You must develop the ability to utilize Periodization Programming that uses six Phases of Training that includes: 1. Anatomical Adaptation (AA): The beginning, initial phase of the Periodization Program. The progressive training performed after a break, transition phase or an extended absence from the sports. 2. Hypertrophy (H): The training phase designed with a goal to increase muscle size 3. Mixed Training (M): The progressive transition phase from the H Phase to the MxS Phase. This is accomplished by using both Phases during mixed training programs. 4. Maximum Strength (MxS): The training phase in which the goal is to increase muscle tone and density. 5. Muscular Definition (MD): The training phase that uses specific training protocols to burn fat and improves muscle definition, striation and vascularization. 6. Transition (T): The goal of this phase is recovery and regeneration before beginning another phase. Periodization is a highly flexible program that allows you to meet the needs of your clients and their widely varying goals. For example: The female athlete who wants to sculpt a toned, femininely muscular and symmetrical body without packing on bulky muscle that many of your female clients may find masculine. Periodization allows you to select the Frequency, Intensity, Time (Volume), and Type of Program, exercise work-to-rest intervals etc. This flexibility will fit the needs of a variety of athletes, regardless of age, gender or experience level. Frequency: will vary from 2 days/week to 7 days/week. Intensity: will vary from load of 30-49% of your 1RM to super-maximum loads of 100-125% of your 1RM (eccentric training programs) Time or Volume: will vary from a little: a few sets – to a great deal, high volume programs of 20+ sets. Type: The IFPA certified Personal Trainer Certification lists over 60 Strength Training Programs. Additionally, the IFPA Strength Training Specialist Certification lists many more specifically designed for the goal of increasing muscle size and strength. In depth skills are provided to maximizing the strength training benefit through lifting techniques, range of motion (ROM), loading patterns, use of super-compensation, split routines, and accelerating muscle recovery. The most current research points to two sites of muscle fatigue. First, is the motor nerve: The higher the force impulses, the stronger the muscular contraction providing greater ability to lift heavier loads. Since fatigue greatly affects the force of nerve impulses, rising levels of fatigue lead to declining force of contraction. This is why longer rest intervals (RIs) of up to 7 minutes are necessary for CNS recovery during the maximum strength phase. Second, is the neuromuscular junction: This is the nerve attachment on the muscle fiber that relays the nerve impulses to the working muscle. This fatigue is largely due to increased release of chemical transmitters from the nerve endings. After a set, a 2 to 3 minute RI usually returns the electrical properties of the nerve to normal levels.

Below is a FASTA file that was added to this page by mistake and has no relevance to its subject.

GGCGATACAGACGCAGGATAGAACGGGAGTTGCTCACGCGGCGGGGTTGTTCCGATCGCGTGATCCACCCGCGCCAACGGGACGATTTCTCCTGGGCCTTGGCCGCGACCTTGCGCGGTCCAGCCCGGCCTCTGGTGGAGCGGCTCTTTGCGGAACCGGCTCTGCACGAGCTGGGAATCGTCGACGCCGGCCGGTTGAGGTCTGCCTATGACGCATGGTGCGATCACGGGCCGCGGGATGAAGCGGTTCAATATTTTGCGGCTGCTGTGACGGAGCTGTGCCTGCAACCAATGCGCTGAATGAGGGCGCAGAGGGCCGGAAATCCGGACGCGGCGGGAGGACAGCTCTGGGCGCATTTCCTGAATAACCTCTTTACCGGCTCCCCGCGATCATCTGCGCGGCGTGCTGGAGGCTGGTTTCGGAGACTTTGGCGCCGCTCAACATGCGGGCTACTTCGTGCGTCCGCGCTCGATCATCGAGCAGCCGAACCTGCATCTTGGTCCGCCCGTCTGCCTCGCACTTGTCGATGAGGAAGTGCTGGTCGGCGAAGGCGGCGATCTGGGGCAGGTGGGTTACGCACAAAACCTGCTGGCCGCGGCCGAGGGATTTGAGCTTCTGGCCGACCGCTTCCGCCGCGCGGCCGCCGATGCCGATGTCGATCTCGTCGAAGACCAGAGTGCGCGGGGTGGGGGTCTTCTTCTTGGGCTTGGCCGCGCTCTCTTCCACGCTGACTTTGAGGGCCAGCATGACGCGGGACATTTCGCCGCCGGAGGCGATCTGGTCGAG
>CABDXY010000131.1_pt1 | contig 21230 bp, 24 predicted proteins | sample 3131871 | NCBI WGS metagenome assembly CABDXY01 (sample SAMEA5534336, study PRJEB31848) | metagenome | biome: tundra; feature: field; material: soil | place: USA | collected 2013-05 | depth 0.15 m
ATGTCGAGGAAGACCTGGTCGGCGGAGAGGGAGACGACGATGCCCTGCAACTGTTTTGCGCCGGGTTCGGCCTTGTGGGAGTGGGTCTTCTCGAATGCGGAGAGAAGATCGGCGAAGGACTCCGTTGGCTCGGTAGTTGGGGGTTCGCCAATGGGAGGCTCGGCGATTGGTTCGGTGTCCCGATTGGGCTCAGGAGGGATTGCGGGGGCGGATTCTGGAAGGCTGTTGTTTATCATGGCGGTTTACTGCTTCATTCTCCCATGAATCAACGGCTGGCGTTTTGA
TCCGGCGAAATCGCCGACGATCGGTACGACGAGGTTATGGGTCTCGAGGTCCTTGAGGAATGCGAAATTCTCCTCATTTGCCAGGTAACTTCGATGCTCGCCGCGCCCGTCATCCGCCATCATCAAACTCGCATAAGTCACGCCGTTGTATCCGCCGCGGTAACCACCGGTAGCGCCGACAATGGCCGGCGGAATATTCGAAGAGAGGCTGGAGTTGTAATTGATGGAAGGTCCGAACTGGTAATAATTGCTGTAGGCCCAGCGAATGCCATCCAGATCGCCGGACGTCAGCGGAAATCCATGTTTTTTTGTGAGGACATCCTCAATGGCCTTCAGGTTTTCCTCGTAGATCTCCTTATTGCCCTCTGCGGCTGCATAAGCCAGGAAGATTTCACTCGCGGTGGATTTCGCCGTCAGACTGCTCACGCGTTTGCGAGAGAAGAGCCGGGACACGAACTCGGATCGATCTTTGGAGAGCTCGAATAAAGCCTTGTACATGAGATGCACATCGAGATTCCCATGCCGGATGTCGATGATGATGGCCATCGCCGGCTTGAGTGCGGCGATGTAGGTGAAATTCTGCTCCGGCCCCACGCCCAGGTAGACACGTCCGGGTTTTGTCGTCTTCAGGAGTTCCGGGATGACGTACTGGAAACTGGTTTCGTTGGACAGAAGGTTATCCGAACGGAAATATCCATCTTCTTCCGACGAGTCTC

|Load Percentage||RI (minutes)||Applicability|
|101-125||4-7||Improve maximum strength and muscle tone|
|80-100||3-7||Improve maximum strength and muscle tone|
|60-80||2||Improve muscle hypertrophy|
|30-49||1-2||Improve muscle definition|
A thirty second RI restores approximately 50% of the depleted ATP-PC. An RI of 3-5 or longer allows almost an entire restoration of ATP-PC. After working to exhaustion, a 4 minute RI is not sufficient to eliminate lactic acid from working muscles or to replenish the energy stores of glycogen. The IFPA Certified Strength Training Specialist Course also provides knowledge of various recovery techniques. This includes protocols for Massage Therapy, Heat Therapy (usually 15 to 20 minutes with heat on the affected area followed by 15 to 30 minutes of rest (without heat), Cold therapy (cryotherapy), involves local cooling of muscles or joints, 10-15 minutes of cold followed by 15-30 minutes of rest (without cold), also included is stretching and nutrition supplements for recovery and more. Best regards, Dr. Jim Bell, CEO IFPA